OSCE ALLIANCE AGAINST TRAFFICKING IN PERSONS
Vienna, 20 June 2011
Your Excellencies, Ladies and Gentleman,
My sincere thanks to the Organisation for Security and Cooperation in Europe for inviting me to speak. Your cooperative spirit has often benefited UNODC and UN.GIFT and our many joint activities, in particular human trafficking.
Thank you Dr. Maria Grazia Giammarinaro, OSCE Special Representative and Coordinator for Combating Trafficking in Human Beings. Your invaluable work helps us all.
Trafficking in persons is a global challenge demanding a global response, strong partnerships and the commitment and engagement of all sectors. Only through international cooperation can we stop criminals making grotesque profits from the exploitation of human beings.
We need to make global migration and the global labor markets safe for those who dream of a new life. Indeed, this is why human trafficking is so destructive to human dignity. It takes ordinary people's dreams for a better life and turns them into nightmares.
Ladies and Gentleman, let us start with the outcome of our own efforts to gather information from Member States: trafficking in persons for forced labour is the second most reported form of exploitation. But, we share with all of you a concern that this form of trafficking is less frequently detected and reported than trafficking in persons for sexual exploitation.
We must also challenge the lack of visibility of trafficking in persons for forced labour. Too often, forced labor is hidden from public view or the victim is so ashamed or psychologically damaged he or she is unable to discuss the experience.
Such lack of visibility exists around the world. Victims are often invisible, voiceless, forced to survive on society's margins. According to the International Labour Office, at least 2.4 million people are exploited as the result of human trafficking. Individuals are often driven by poverty and migration to accept the offers of criminals who take advantage of their vulnerability and exploit them in terrible conditions. Many are children. Their tiny hands mend fishing nets, create luxury goods and harvest cocoa.
Cooperation is fundamental to combating the exploitation of women, children and men by human traffickers. But, cooperation is only the start! We need legal, social and economic anti-trafficking strategies. And we need the political will to act.
UNODC is helping to shine a powerful light on this crime. Working with others, we are developing clear strategies to meet government and civil society concerns.
In doing so, UNODC brings a unique criminal justice approach. As guardian of the United Nations Convention against Transnational Organized Crime, we have a ready made legal framework for international cooperation and the prevention of human trafficking. Thanks to the convention, through cooperation, police no longer have to stop at frontiers, while criminals cross them freely.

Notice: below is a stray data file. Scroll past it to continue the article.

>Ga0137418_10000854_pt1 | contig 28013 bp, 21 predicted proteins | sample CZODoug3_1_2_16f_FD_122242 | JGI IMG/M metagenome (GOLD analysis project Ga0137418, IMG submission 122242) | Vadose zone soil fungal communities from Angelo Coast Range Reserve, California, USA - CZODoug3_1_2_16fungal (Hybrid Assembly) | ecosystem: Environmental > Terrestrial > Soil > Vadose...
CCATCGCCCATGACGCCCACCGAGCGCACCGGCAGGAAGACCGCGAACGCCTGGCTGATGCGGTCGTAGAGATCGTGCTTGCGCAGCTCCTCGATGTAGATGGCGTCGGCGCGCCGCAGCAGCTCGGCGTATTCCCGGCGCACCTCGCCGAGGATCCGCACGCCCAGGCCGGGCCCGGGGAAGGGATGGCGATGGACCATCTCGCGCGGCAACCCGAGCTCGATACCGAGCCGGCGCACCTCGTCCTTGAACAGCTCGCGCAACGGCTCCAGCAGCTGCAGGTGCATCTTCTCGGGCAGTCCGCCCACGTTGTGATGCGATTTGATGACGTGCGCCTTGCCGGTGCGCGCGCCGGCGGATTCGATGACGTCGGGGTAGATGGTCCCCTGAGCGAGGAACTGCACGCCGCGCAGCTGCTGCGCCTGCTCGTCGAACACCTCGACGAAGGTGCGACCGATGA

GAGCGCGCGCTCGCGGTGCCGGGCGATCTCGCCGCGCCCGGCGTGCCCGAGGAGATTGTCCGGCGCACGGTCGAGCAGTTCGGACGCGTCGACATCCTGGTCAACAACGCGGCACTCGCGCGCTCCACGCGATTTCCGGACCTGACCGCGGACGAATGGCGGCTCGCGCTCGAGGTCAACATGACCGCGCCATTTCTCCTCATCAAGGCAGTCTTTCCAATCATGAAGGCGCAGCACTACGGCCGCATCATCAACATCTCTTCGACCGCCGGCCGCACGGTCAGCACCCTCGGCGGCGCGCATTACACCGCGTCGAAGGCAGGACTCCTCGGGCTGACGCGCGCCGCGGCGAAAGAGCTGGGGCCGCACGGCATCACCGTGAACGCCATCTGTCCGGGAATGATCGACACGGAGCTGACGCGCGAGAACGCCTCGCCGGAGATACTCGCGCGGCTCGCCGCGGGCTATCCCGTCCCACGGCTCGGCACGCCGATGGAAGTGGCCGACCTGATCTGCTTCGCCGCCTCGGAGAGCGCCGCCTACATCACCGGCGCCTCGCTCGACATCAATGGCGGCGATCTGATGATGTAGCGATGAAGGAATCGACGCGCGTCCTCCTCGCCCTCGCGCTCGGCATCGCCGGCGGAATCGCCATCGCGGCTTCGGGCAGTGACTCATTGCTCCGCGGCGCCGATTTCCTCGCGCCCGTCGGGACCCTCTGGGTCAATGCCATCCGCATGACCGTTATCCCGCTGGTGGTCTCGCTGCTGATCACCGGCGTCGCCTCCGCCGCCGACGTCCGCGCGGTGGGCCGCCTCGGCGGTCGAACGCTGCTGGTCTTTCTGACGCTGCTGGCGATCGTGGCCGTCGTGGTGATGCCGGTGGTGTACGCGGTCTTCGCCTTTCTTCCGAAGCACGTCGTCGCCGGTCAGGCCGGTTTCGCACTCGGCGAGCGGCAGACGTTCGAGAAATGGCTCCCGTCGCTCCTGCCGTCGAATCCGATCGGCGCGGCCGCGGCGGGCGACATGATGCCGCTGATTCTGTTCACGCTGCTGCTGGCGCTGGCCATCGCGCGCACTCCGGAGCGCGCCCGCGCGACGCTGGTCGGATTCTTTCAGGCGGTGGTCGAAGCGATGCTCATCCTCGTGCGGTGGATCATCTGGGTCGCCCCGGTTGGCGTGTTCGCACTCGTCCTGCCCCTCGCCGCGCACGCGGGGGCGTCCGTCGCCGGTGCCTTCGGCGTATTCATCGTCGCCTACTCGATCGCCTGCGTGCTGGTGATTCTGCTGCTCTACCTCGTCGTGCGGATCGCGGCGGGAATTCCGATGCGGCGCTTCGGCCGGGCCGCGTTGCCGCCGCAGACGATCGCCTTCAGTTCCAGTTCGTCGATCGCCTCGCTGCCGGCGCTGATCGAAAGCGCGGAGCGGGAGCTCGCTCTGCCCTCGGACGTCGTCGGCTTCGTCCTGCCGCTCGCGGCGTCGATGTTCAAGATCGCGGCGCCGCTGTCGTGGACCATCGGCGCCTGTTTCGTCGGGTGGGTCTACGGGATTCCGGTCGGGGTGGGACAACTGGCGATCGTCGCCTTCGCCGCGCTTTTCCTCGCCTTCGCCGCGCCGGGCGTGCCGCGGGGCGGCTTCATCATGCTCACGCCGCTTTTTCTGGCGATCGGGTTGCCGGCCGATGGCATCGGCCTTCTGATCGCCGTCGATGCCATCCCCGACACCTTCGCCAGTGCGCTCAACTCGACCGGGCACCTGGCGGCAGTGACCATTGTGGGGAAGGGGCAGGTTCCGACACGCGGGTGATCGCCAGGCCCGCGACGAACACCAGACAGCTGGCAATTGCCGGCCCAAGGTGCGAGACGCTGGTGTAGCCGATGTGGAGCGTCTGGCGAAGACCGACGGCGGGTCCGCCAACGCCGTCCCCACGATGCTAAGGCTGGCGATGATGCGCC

We should also not forget how human trafficking relates to instability. When social and political upheaval exists, as in North Africa at present, our work is even more important in such turbulent and disordered regions.
If we are to address human trafficking in these conditions development and security are fundamental. For this reason, we should join forces and integrate our efforts into the wider agenda of multilateralism on development and stability. In this context UNODC is working with the policy committee to mainstream transnational organized crime into the wider agenda of the UN.
Although much of our work focuses on the traffickers, the victims must not be forgotten. Indeed, they should be the chief concern of everyone. Member States recognised this and adopted the Global Plan of Action to combat trafficking in persons. The Global Plan led to the creation of the UN Voluntary Trust Fund for the Victims of Trafficking in Persons which is managed by the UNODC. The fund enables key actors to help victims; in particular, women and children.
It is important that the whole international community commits to making this Fund a real opportunity for victims of trafficking in persons. I would urge you to donate to the Fund.
The ethos of this Alliance in which we are all gathered today is to create effective joint strategies and a common agenda. OSCE participating States and Partners for Cooperation are harmonizing their actions and using the same decision-making aids. UNODC wholeheartedly endorses this approach and is proud to be part of this Alliance.
With millions of people suffering from this global crime, we must act urgently. The victims demand it. We must review the data, develop the processes and encourage national laws to prosecute those who exploit human beings.
Ladies and Gentlemen, what we say today, we must be prepared to do tomorrow.
Thank you for listening to me.